Body of Evidence
I've been able to reconstruct the final hours of Henry Glover's life from interviews with two eyewitnesses. On September 2, 2005, Glover was walking with his friend Bernard Calloway behind a shuttered Chuck E. Cheese pizza place in a run-down strip mall in the Algiers section of New Orleans. Suddenly, there was a shout--"Get out of here!"--followed by the crack of a single gunshot. The bullet pierced Glover's chest.
As Glover bled, Calloway ran and got Glover's brother, Edward King, who was at an apartment complex nearby. King tells me neither he nor Calloway saw the shooter, and he doesn't know why the crime went down. But King knows what happened next: he and Calloway began desperately searching for someone with a car who could drive Glover to a hospital.
When William Tanner came rolling down Seine Street in his white 2002 Chevrolet Malibu, King rushed into the road and pleaded with him to stop. A middle-aged junkyard helper and lawn mower repairman, Tanner didn't know King or the others, but he could see Glover needed immediate medical attention. "We picked [Glover] up and put him in the car," Tanner recalls. "He was still breathing. We thought he might have a fair chance of surviving."
Tanner says he made a snap decision that the nearest hospital--the West Jefferson Medical Center--was too far away and chose instead to drive Glover to Paul B. Habans Elementary School, a public school that had been commandeered by the New Orleans Police Department tactical unit, or SWAT team, for use as a temporary base. The police, Tanner thought, would know how to help the wounded man; at the very least, they'd be able to get him an ambulance. But when Tanner pulled his car into the school's semicircular driveway, things turned out very differently: rather than rushing to aid Glover, the officers treated everyone in the vehicle with hostility, according to Tanner and King.
"They put guns in our faces," says Tanner. He suspects the police "assumed [Glover] was looting and that's why he got shot. They assumed we were looters, too."
King tells me he frantically tried to get the officers to help Glover: "I was hollering, saying, 'My brother's shot!' They handcuffed us. I said, 'You're not worrying about my brother.' They said some bad words to us and started beating us. They were beating us for twenty minutes." Tanner and King say that they, along with Calloway, were seated on a bench and cuffed while a swarm of officers punched, slapped and berated them. One of the officers bludgeoned Tanner in the face with the butt of an assault rifle, they say. "Every time I'd look up or sit up, they'd beat me," King tells me, noting that about five officers, all of them white, participated in the beating.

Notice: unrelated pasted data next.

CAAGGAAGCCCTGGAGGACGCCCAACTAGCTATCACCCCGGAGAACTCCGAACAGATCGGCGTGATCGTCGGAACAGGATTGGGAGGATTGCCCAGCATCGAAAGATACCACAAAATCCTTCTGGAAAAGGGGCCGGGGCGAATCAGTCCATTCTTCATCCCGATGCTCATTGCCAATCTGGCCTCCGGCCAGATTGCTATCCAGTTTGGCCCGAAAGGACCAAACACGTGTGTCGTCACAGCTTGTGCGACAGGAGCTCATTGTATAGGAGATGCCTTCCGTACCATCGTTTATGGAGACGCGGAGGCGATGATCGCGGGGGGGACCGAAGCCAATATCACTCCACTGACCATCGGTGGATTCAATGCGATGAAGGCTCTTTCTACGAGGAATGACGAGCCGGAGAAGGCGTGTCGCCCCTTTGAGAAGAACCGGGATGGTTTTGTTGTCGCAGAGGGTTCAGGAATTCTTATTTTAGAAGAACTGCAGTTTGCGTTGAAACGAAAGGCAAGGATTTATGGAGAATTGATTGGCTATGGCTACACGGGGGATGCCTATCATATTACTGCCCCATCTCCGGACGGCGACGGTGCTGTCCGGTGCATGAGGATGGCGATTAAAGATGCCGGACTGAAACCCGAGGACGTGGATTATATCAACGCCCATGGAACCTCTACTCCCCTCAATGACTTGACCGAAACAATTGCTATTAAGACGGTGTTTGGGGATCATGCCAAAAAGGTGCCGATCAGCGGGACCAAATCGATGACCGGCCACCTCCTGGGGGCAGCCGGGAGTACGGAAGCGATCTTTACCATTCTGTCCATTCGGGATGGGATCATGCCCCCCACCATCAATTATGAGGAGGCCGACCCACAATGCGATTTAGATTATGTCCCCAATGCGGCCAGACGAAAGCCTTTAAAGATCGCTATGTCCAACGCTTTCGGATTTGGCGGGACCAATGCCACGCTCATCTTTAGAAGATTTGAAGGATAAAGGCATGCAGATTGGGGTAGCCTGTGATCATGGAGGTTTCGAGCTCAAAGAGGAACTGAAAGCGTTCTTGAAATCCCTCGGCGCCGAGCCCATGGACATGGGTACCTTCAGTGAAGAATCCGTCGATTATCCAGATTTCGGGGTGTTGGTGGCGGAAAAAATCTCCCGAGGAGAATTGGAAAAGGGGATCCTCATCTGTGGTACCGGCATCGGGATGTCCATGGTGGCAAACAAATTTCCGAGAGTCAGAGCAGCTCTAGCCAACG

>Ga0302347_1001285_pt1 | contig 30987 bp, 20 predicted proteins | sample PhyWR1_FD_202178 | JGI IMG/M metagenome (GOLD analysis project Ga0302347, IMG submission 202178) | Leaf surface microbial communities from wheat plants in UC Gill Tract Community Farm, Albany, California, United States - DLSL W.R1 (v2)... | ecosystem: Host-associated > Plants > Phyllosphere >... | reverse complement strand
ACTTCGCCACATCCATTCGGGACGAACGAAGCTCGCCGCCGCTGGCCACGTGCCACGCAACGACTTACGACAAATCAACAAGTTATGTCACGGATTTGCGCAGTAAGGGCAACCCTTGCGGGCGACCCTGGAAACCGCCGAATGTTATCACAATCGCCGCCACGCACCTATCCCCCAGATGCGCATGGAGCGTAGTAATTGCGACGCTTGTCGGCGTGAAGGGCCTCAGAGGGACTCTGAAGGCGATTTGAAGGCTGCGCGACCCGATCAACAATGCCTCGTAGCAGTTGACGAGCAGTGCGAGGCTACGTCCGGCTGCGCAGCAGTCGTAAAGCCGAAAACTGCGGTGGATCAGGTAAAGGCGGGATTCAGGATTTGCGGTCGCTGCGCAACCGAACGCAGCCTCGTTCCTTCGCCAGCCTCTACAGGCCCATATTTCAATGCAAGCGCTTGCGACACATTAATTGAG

Meanwhile, in the back seat of the car, Glover, a father of four, was sliding toward death as blood poured from his wound, according to King and Tanner. Both men insist the officers did nothing to try to save Glover, despite his obvious injury, and both firmly believe that Glover died that day in Tanner's Chevy.
When the officers finally decided to free the men, they held on to Tanner's car, Tanner and King say. Tanner recalls one officer saying, "The car is in police custody. It's under investigation," and yanking his jumper cables, Stanley toolbox and gas can out of the Chevy, while a second officer got into the car and drove away with Glover's body slumped in the back. Poking out of a pocket on the driver's dark cargo pants were two emergency flares, Tanner remembers.
Immediately after the incident, Tanner phoned his wife, who'd evacuated to Houston. "When William contacted me he told me they'd beaten him," Catrina Tanner, a state worker with the Louisiana Department of Social Services, recalls. "He was upset. He kept telling me that I wouldn't believe what was going on, that police were killing people." She continues, "He said the police drove off [in his car] towards the levee."